Boundaries and Three Reasons Why People Don’t Change

In my journey as a Forgiveness Coach, I’ve learned that many times before forgiveness can happen, boundaries need to be put in place. Among many other things, my clients and I talk frequently about forgiveness, acceptance and letting go. And we all agree that forgiveness is easiest when someone comes and genuinely apologizes, takes responsibility and promises that whatever was done, will not be done again.

But while working with clients who have narcissistic parents, and know that they will never change nor apologize for their behavior, I’ve learned that forgiveness often needs to be put on hold, while we deal with boundaries, and the disappointment that comes when someone refuses to change.

Most people, particularly women, have a difficult time putting up boundaries and protecting themselves from harm, because we are taught to be nice and available and accommodating.

But boundaries are about self love. And they are what you need, when someone in your life who has hurt you refuses to change.

Recently I was profoundly disappointed to learn that a person can live twenty years and not change. Twenty years of life and lessons without accountability, accepting responsibility, nor promising that anything in the future will be any different.

I simply couldn’t understand how that was possible.

I know the reasons why people choose to change. I needed to learn the reasons why they don’t.

And this is what I found.

People prefer what is comfortable and/or familiar: In my last post, I mentioned that what inspires someone to move to a new city or new profession or new adventure is the desire to grow. But anything new can feel uncomfortable, awkward, lonely or even painful. Most changes can create stress. Because of this, some people simply make the choice to stay in jobs, marriages, towns, situations that they are not happy in or that do not contribute to their growth. The path of least resistance is usually deemed safe and easy. But safe and easy don’t bring about change.

Not wanting to be accountable: Accountability requires maturity, self awareness and lack of ego. There seems to be a direct connection between insecurity and a person’s ability to receive advice, correction or criticism. This fear and insecurity keeps a person stuck, unable to make changes, heal relationships or grow as a person. There is so much that we could learn if we just realized that other people serve as mirrors for us, and we for them. Insecurity blocks accountability which then blocks growth and change.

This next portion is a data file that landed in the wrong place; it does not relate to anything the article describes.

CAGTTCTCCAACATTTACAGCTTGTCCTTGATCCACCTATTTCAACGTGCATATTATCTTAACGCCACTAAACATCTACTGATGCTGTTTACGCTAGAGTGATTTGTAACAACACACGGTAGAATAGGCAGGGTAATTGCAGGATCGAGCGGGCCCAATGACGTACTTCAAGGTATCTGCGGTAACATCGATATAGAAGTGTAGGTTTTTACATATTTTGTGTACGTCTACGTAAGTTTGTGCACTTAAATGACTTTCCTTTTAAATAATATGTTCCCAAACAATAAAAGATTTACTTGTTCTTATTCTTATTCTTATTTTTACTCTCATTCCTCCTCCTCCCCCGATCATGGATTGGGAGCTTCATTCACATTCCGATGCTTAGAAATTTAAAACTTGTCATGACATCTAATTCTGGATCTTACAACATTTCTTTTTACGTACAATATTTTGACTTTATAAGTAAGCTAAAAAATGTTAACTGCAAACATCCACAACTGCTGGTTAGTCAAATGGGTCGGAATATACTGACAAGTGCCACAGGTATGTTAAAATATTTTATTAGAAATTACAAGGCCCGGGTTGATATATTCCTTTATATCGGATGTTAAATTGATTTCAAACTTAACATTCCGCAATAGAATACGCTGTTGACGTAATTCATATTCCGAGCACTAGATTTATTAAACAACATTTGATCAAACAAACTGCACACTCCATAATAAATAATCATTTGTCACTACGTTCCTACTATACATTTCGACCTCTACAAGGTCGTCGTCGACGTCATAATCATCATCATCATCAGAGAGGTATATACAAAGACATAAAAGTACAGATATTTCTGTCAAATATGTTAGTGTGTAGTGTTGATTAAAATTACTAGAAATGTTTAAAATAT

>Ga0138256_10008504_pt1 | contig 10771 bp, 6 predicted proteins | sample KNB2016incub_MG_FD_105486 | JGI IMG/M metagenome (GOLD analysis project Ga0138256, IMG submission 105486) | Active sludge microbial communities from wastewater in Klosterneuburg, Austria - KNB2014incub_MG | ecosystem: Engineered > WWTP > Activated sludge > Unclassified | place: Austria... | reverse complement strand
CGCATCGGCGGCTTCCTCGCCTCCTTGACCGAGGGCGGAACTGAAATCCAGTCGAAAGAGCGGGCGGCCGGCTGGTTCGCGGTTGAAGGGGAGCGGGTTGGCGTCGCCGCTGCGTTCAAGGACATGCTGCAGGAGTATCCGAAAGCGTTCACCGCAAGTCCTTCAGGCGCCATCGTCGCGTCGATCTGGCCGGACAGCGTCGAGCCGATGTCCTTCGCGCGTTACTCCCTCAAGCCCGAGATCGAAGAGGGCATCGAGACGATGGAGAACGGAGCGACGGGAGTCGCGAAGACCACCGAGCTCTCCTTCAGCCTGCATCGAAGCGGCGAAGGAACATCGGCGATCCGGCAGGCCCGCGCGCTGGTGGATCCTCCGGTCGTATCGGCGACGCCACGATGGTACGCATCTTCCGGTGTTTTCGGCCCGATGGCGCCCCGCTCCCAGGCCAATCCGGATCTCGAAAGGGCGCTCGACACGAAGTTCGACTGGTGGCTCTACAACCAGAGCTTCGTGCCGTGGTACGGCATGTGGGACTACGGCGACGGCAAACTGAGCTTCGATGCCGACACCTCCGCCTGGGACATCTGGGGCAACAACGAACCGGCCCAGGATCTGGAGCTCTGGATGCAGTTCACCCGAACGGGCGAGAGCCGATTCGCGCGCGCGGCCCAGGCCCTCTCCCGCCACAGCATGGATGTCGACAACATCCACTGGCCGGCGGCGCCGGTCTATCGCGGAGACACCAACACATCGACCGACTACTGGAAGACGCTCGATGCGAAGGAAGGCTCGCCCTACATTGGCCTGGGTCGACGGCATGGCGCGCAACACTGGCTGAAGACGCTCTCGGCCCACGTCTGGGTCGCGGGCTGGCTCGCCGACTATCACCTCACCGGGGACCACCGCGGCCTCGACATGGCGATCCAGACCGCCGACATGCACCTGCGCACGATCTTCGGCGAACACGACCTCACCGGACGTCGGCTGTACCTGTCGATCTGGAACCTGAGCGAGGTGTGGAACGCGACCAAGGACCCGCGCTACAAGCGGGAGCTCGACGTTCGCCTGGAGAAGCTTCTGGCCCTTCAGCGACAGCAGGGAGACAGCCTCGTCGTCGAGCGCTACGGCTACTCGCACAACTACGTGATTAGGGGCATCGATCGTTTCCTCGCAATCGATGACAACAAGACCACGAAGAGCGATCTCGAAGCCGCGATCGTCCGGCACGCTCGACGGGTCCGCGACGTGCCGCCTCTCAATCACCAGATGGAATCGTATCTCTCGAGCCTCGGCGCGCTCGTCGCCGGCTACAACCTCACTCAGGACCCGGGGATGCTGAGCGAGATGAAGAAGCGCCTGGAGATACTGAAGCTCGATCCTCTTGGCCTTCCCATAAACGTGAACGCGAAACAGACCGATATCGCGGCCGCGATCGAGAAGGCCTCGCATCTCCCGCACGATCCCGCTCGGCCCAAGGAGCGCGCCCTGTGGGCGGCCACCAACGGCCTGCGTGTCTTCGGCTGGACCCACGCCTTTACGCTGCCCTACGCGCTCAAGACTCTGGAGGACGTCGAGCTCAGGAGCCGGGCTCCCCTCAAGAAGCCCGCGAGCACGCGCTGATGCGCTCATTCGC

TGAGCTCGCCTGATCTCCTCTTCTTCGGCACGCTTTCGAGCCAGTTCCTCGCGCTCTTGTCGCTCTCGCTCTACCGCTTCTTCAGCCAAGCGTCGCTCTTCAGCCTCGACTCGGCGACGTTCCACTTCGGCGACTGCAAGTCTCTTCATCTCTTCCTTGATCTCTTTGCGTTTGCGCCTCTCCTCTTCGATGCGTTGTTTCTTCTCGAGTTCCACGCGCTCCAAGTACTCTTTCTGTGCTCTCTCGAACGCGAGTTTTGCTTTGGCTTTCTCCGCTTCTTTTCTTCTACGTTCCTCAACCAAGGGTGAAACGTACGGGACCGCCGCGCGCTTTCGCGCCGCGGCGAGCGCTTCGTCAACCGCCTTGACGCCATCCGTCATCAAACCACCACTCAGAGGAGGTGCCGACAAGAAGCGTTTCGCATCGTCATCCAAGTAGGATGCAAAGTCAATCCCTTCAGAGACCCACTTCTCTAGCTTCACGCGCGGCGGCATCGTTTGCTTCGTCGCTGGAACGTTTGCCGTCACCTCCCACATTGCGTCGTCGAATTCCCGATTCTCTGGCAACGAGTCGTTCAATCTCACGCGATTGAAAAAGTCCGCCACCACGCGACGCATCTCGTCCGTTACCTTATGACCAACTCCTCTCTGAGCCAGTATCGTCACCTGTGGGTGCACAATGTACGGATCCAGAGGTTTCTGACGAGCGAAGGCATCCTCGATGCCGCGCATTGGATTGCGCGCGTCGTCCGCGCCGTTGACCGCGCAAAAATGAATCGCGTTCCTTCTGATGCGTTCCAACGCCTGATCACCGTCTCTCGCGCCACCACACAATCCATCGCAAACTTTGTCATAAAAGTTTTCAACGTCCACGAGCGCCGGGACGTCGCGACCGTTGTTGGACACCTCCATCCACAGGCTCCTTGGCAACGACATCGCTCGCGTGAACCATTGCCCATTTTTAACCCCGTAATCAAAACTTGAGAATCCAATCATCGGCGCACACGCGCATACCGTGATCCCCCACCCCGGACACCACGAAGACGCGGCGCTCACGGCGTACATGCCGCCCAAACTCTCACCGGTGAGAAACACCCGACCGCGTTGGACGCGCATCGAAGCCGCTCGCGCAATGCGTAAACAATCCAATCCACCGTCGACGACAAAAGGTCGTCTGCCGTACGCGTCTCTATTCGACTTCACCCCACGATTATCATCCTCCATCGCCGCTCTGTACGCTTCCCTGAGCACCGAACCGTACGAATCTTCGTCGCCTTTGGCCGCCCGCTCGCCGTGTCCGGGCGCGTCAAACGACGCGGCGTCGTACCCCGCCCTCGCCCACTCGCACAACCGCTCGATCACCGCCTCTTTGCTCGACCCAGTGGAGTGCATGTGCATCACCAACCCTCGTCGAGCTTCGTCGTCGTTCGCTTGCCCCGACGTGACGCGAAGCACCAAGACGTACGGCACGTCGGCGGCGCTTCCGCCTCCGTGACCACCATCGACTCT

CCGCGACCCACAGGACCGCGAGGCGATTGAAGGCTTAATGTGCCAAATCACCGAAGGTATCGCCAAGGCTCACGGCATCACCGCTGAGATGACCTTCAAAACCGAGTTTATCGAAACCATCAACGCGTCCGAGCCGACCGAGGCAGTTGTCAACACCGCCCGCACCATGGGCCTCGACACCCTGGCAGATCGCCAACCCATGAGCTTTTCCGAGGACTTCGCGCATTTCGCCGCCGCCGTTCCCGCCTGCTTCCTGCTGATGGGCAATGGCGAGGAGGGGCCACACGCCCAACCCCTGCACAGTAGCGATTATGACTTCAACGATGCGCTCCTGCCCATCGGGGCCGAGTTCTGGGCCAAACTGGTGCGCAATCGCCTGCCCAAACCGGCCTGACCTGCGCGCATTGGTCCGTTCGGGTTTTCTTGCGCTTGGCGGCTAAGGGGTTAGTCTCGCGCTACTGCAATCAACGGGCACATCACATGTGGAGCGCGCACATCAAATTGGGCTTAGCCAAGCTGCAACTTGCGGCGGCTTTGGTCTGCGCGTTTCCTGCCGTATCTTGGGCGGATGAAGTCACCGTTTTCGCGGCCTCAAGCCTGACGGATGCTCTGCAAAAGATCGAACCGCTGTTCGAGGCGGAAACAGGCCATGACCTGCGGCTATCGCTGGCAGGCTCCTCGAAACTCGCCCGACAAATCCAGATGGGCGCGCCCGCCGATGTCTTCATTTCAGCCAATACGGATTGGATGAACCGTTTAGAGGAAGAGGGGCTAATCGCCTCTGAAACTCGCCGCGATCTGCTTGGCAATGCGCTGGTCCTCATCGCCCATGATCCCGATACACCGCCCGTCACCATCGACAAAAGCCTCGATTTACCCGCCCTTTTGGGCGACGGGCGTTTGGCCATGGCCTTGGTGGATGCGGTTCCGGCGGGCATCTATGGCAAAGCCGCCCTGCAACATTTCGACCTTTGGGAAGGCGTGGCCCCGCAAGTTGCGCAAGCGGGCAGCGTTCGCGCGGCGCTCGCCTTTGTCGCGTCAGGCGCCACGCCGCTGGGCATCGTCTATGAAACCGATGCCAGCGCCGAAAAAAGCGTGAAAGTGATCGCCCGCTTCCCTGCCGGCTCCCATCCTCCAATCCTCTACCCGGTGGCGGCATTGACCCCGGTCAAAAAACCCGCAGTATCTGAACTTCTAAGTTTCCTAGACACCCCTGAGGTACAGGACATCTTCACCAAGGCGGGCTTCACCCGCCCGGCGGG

Sense of identity: Each of us has a story that we tell ourselves. It’s how we identify ourselves in this world. We show the world our stories by the way we dress, speak, where we choose to live and the people that we associate with. When we are very attached to our story, change becomes very difficult. That’s the ego again. Because it means that we are much more attached to our external world and the validation that we receive from it, rather than the internal and essential part of ourselves.

I found these quotes and wanted to share them because they all talk about growth and change and personal development.

“If there is no struggle, there is no progress.” -Fredrick Douglass

“Don’t go through life, grow through life.” -Eric Butterworth

Sometimes we need to be reminded that our time is limited, and that the best thing we can do while we’re here is constantly try to be better.

To be better, you need the capacity to change.

We are only responsible for ourselves. We were born alone and we will die alone. And whatever growth we achieved in life was because we chose it, even when we were afraid, or uncomfortable or felt that our ego was bruised in the process.

“One can choose to go back toward safety or forward toward growth. Growth must be chosen again and again; fear must be overcome again and again.”

-Abraham Maslow

First thing to ask yourself is “Who do I want to be?”

Maybe you’ve gone your whole life and never asked yourself that. Or maybe you never realized that the person you were shaped and encouraged to be by your family, religious institution or societal norms is not the person that you want to be from this day forward.

“What traits and behaviors do I want to have or exhibit?”

I used to be very pessimistic and a general complainer. Happy to say I changed that about myself just by deciding that I wanted to be different and realizing that a behavior can easily be altered with the right mindset.

“Who do I need to establish boundaries with, because they do not support the person I want to be?”

If there is someone in your life who you know will never change, grow or tolerate your personal growth because of how it might affect them, consider where your boundaries are in that relationship. Do you need to strengthen them? Have you never put them up?

-Pauli

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